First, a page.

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<nettime> Ready to Delete the Border
fran ilich on Thu, 23 Aug 2001 20:30:22 +0200 (CEST)

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<nettime> Ready to Delete the Border

Ready to Delete the Border
By Fran Ilich
2:00 a.m. Aug. 23, 2001 PDT

Many people have thought of us, borderhackers, as people who are against the
new world order. And in fact, I could easily say with closed eyes that I'm
more of a fan of the USA than I am of my own country.

I am a border kid, a pocho from the wrong side of the border, which for
years consumed life and material goods at American malls, museums and
libraries. A kid who grew up in a country where the government couldn't care
less for its people during many years. And all of a sudden when time came
for university, I noticed the things I would never be able to get, confined
to an educational system lost in time, which is eager to generate as much
possible workforce for NAFTA factories.

It was not a dream for me to pursue. It wasn't about preparing the student
to become what he wanted to, but to make him ready to fill the ranks of
qualified mensch-machine.

But the border was always there; whenever I would come to the U.S. with my
American-citizen dad, I would remember I was an alien in California, not
even a tourist. And I couldn't understand why. Truth is, we borderhackers
simply don't believe borders should exist.

Boundaries and limits are meant to be broken by human endeavor; they're OK
as inspiration sources (factories of human energy that will take you to the
next level of the videogame). But then again, didn't the Berlin Wall teach
us of the damage of keeping people apart, of splitting the world in regimes,
races and classes -- when at the end we're all human beings?

Last year ­- the first Borderhack -- we tried to penetrate and understand
the border with a very critical mindset, acknowledging the strange
attractors that keep the people from both sides of the border together and
at the same time apart.

We tried to stay apart from the clichés of border activism: There is a
reason why Mexicans gamble their lives in order to become American citizens.
When people gamble their lives in the desert, river, freeway, etc., in order
to find a better future in another country, it's because the situation has
reached a limit. Why are people leaving Mexico to go to the USA? If people
could be happy staying where they are, with their current situation, why
would they leave? 

There is the theory that these people leave home for the USA, but it could
also be that they're fleeing Mexico to find a place they can call home. Same
thing, reverse perspective.

If one thing is true, it's that the border isn't as real as when you are
next to it. It doesn't matter if there are laptops or ISDN lines and a lot
of campers. The rusted metal borderwall goes all the way into the Pacific
Ocean, the helicopters fly in the skies, the border patrols are everywhere.

There's no way you can deny or even forget that you are on the verge of a
world. You can almost see replays of those legendary hunting days when in
this same spot of land, Mexicans were the thing of prey, a prize to put on
the wall. You can almost play back images of families running on Interstate
5 in order to catch their future wonderful lives, brown indigenous
characters at U.S. Customs repeating "American citizen" like a scratched
record, their only hope a new life in the U.S. Kids playing cat-and-mouse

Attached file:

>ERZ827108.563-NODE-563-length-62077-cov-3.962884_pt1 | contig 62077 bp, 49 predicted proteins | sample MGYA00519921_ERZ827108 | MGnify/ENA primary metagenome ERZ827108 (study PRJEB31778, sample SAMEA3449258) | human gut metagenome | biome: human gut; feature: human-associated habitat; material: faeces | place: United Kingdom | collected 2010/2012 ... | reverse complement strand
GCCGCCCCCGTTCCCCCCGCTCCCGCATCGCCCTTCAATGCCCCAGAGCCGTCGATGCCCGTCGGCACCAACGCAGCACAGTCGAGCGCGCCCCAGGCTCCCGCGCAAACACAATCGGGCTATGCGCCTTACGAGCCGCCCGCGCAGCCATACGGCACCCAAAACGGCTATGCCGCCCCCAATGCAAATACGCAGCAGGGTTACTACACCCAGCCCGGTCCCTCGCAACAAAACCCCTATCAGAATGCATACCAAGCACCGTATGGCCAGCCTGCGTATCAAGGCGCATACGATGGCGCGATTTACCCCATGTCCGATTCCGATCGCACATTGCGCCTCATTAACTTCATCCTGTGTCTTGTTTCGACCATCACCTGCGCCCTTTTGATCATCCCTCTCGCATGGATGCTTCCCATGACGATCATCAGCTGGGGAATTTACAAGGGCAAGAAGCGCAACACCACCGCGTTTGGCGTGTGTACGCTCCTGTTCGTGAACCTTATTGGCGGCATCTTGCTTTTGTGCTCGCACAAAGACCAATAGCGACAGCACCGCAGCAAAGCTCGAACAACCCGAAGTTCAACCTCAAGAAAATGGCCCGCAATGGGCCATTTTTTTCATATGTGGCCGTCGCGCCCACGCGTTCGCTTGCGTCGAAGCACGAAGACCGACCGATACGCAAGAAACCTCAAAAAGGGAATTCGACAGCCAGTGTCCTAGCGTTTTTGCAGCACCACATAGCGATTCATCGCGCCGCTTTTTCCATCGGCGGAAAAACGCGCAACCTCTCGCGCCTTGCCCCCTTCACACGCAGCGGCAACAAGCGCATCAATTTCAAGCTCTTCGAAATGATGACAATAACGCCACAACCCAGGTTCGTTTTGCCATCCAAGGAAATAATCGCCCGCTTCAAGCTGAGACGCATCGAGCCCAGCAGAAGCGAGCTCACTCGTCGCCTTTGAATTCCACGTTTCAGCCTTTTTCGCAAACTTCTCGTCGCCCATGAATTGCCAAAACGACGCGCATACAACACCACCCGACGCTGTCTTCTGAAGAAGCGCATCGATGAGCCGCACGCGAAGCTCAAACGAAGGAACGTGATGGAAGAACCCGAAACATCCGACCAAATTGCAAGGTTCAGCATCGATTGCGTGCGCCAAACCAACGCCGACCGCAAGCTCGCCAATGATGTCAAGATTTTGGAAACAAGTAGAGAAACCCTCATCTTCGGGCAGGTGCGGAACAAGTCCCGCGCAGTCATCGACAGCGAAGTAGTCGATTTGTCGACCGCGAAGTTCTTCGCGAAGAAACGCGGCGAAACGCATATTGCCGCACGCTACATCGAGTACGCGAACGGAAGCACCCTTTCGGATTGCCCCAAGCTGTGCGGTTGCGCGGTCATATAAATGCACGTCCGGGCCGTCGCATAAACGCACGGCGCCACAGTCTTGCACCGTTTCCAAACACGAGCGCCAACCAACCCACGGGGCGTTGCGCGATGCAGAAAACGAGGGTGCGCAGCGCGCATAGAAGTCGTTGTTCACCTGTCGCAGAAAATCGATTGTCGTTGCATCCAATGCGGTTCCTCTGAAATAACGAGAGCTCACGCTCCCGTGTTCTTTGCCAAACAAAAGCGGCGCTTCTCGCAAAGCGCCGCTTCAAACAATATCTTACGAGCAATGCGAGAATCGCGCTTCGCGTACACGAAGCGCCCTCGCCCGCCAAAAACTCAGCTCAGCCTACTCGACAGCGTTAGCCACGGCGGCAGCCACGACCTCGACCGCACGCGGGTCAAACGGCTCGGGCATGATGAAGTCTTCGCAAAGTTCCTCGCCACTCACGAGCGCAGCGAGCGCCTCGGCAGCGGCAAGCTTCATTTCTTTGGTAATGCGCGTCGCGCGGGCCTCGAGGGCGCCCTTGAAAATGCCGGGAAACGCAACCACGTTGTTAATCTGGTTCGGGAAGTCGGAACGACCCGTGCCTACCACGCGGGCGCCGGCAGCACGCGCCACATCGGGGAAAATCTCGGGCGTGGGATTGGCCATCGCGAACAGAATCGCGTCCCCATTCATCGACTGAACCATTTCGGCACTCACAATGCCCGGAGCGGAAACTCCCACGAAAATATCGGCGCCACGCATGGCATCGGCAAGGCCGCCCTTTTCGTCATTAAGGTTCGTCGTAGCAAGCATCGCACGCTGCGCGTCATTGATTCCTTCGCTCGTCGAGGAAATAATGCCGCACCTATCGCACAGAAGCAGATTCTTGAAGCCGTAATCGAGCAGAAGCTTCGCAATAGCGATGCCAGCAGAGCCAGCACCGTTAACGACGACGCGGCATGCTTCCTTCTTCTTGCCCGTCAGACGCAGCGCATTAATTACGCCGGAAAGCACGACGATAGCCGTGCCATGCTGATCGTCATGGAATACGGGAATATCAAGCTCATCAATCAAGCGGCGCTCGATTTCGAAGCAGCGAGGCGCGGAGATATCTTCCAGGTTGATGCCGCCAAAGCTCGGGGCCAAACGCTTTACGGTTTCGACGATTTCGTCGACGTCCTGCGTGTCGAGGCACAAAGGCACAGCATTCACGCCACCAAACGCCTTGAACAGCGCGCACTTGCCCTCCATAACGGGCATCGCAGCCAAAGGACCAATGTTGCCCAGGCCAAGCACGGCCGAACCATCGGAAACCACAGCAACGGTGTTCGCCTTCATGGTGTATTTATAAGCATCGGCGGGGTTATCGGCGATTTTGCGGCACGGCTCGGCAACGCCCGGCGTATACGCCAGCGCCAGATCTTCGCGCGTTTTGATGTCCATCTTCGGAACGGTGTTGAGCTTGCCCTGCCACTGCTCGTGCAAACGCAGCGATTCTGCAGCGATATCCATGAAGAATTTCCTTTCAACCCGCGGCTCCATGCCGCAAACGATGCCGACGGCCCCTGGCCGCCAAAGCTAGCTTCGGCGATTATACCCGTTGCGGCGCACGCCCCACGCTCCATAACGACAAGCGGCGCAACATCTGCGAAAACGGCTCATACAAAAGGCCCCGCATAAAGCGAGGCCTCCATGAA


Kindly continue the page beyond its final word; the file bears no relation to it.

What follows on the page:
with INS officers, Mexican students crossing the border every morning in
order to attend school.

Some call this Latin America, others call it Third World. But still the
border is closed: The wall reminds you this is as far as you can get, one
more step requires credentials, permits, and so on.

And once you pass the border, you find a lot of bytes from the other side
floating around, and they're constantly causing failures and fatal
exemptions to the machine. Files get lost in the transaction;
tension-causing riots in the actual hard drive. You find a Mexican
California, and a Californified Mexico.

So this is Borderhack. Hacking the border. Don't be misled; hacking is not
destroying. Hacking is done in order to get to know the system better. The
system is always repaired by people who understand the system.

Borderhack is a camp where the world of technology and the Internet -- tools
that are known to break borders and erase limits -- meet with the world of
physical borders and passport handicaps. Hacktivists, Internet artists,
cyberculture devotees, border activists, electronic musicians and punk
rockers are ready to delete the border on Tijuana-San Diego if only for a
few days, with java applets, port scans, radio, microwaves, ISDN,
face-to-face communication, technology workshops, presentations, music

The idea to synthesize the camp is born out of our condition of dilettante
border kids, out of our years of crossing the border and doing a little
window shopping, pretending that we could be part of the American Dream of
wealth, happiness and freedom. We are confused, we accept it. On one side,
the malls are filled with happiness, and on the other -- the wrong side --
we are forever condemned to produce goods that we will never enjoy

That is, unless we are lucky enough to come by a green card. This is the
border. Our border. A place where we earn pesos and consume with dollars.
Where we almost live in the U.S. Where we can smell the future coming from
the freeways, from Silicon Valley, from Hollywood, yet we are trapped in a
muddy hill with unpaved streets. We are the good neighbors of the U.S.,
always here, always smiling, ready to serve the next margarita. And ready to
delete the border. 

(Editor's note: Fran Ilich founded Borderhack in 2000). 

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